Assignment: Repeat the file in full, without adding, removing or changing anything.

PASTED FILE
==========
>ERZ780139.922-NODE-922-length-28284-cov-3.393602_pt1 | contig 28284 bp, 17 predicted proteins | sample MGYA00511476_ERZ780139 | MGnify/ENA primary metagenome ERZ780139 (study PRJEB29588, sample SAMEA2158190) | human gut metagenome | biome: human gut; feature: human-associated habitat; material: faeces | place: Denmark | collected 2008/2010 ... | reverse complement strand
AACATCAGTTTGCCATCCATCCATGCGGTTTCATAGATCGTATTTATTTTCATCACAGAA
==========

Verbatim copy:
>ERZ780139.922-NODE-922-length-28284-cov-3.393602_pt1 | contig 28284 bp, 17 predicted proteins | sample MGYA00511476_ERZ780139 | MGnify/ENA primary metagenome ERZ780139 (study PRJEB29588, sample SAMEA2158190) | human gut metagenome | biome: human gut; feature: human-associated habitat; material: faeces | place: Denmark | collected 2008/2010 ... | reverse complement strand
AACATCAGTTTGCCATCCATCCATGCGGTTTCATAGATCGTATTTATTTTCATCACAGAA